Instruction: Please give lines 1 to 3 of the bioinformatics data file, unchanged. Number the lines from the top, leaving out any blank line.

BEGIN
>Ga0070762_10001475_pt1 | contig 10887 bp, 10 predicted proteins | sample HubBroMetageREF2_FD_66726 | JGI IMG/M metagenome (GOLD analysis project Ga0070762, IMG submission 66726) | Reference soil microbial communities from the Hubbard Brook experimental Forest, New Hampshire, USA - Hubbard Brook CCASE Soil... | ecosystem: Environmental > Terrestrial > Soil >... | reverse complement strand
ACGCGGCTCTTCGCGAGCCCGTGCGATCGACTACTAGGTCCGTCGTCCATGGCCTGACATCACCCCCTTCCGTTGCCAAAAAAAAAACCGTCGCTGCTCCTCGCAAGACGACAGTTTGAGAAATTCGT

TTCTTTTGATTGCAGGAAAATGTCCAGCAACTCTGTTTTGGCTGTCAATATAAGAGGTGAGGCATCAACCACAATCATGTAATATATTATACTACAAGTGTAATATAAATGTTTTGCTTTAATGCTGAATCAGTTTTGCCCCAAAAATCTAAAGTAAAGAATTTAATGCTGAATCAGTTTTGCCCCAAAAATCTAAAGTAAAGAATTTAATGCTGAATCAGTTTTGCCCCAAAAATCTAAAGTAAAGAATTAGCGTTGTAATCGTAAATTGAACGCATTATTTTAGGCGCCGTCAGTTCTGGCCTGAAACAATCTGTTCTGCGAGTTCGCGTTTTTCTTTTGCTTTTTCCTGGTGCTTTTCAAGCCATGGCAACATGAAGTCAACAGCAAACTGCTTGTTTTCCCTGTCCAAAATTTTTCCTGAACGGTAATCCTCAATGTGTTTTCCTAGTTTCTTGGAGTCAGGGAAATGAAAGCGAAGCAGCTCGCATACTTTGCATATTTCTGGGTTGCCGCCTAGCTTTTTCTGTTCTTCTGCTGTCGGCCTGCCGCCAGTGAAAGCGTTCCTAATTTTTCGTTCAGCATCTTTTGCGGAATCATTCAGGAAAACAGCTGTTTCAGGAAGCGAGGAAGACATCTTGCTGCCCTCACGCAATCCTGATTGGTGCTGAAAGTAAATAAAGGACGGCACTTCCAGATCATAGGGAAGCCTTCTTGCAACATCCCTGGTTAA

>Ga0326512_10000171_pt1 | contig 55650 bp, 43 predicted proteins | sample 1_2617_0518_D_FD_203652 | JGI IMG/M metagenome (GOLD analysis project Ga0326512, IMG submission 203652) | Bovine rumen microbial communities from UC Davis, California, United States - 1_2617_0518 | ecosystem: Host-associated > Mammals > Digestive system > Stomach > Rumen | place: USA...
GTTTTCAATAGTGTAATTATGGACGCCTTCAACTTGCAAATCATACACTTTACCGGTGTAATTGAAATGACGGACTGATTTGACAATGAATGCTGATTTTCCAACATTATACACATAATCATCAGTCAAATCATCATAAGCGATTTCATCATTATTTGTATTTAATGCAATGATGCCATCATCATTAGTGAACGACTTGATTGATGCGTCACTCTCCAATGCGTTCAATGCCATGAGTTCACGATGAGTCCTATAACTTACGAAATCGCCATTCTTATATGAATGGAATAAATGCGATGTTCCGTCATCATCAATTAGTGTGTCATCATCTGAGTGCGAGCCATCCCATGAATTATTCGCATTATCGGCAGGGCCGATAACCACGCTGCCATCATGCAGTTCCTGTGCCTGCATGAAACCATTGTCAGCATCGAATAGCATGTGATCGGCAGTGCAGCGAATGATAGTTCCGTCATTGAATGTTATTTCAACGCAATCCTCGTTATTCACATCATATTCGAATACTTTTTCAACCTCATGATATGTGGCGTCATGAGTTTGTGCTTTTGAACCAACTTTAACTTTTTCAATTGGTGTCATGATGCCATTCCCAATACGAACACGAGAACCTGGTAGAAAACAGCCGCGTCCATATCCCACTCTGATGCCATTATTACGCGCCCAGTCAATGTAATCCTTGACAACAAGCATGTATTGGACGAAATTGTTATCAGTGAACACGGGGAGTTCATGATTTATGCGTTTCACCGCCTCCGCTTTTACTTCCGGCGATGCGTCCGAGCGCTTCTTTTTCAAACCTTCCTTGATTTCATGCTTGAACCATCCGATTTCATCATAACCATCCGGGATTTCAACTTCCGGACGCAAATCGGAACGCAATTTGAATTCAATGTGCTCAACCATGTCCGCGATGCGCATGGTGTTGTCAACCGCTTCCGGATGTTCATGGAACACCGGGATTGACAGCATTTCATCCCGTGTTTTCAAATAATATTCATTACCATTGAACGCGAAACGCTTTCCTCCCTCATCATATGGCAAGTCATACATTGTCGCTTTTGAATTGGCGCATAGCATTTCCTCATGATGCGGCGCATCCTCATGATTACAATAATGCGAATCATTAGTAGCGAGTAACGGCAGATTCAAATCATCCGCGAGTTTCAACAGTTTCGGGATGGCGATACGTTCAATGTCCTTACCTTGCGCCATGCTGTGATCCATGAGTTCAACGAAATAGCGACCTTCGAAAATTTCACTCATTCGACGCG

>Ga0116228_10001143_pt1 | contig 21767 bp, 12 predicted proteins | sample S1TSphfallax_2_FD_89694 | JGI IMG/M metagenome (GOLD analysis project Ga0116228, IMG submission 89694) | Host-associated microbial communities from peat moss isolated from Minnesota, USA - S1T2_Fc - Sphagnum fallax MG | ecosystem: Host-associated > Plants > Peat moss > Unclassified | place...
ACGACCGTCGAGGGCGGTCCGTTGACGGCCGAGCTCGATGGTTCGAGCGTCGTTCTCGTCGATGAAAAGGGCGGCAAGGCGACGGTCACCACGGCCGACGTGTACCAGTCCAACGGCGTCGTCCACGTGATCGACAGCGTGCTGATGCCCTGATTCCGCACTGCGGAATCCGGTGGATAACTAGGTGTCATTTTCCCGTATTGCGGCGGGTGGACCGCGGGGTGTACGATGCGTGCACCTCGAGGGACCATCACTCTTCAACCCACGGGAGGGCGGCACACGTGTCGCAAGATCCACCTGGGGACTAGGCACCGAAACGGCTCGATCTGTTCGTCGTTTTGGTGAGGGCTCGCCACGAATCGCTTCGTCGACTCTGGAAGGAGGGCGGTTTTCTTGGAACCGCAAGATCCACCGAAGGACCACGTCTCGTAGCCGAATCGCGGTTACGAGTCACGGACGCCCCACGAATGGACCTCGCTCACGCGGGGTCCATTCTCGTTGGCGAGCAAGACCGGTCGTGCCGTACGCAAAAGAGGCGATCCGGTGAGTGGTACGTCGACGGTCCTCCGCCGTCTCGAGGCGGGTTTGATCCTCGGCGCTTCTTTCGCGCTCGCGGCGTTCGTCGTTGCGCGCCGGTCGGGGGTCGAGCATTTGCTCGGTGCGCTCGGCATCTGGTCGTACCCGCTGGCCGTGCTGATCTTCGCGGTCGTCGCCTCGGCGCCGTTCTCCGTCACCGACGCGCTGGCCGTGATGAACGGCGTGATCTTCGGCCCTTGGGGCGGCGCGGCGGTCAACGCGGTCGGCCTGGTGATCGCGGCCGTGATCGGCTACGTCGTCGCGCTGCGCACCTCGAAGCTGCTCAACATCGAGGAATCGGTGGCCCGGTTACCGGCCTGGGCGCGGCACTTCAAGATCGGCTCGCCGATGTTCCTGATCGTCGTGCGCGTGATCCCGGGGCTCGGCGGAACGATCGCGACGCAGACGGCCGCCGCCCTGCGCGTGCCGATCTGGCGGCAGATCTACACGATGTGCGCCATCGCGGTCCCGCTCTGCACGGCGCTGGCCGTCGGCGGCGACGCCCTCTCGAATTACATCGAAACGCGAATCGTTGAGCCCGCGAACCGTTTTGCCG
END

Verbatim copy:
>Ga0070762_10001475_pt1 | contig 10887 bp, 10 predicted proteins | sample HubBroMetageREF2_FD_66726 | JGI IMG/M metagenome (GOLD analysis project Ga0070762, IMG submission 66726) | Reference soil microbial communities from the Hubbard Brook experimental Forest, New Hampshire, USA - Hubbard Brook CCASE Soil... | ecosystem: Environmental > Terrestrial > Soil >... | reverse complement strand
ACGCGGCTCTTCGCGAGCCCGTGCGATCGACTACTAGGTCCGTCGTCCATGGCCTGACATCACCCCCTTCCGTTGCCAAAAAAAAAACCGTCGCTGCTCCTCGCAAGACGACAGTTTGAGAAATTCGT

TTCTTTTGATTGCAGGAAAATGTCCAGCAACTCTGTTTTGGCTGTCAATATAAGAGGTGAGGCATCAACCACAATCATGTAATATATTATACTACAAGTGTAATATAAATGTTTTGCTTTAATGCTGAATCAGTTTTGCCCCAAAAATCTAAAGTAAAGAATTTAATGCTGAATCAGTTTTGCCCCAAAAATCTAAAGTAAAGAATTTAATGCTGAATCAGTTTTGCCCCAAAAATCTAAAGTAAAGAATTAGCGTTGTAATCGTAAATTGAACGCATTATTTTAGGCGCCGTCAGTTCTGGCCTGAAACAATCTGTTCTGCGAGTTCGCGTTTTTCTTTTGCTTTTTCCTGGTGCTTTTCAAGCCATGGCAACATGAAGTCAACAGCAAACTGCTTGTTTTCCCTGTCCAAAATTTTTCCTGAACGGTAATCCTCAATGTGTTTTCCTAGTTTCTTGGAGTCAGGGAAATGAAAGCGAAGCAGCTCGCATACTTTGCATATTTCTGGGTTGCCGCCTAGCTTTTTCTGTTCTTCTGCTGTCGGCCTGCCGCCAGTGAAAGCGTTCCTAATTTTTCGTTCAGCATCTTTTGCGGAATCATTCAGGAAAACAGCTGTTTCAGGAAGCGAGGAAGACATCTTGCTGCCCTCACGCAATCCTGATTGGTGCTGAAAGTAAATAAAGGACGGCACTTCCAGATCATAGGGAAGCCTTCTTGCAACATCCCTGGTTAA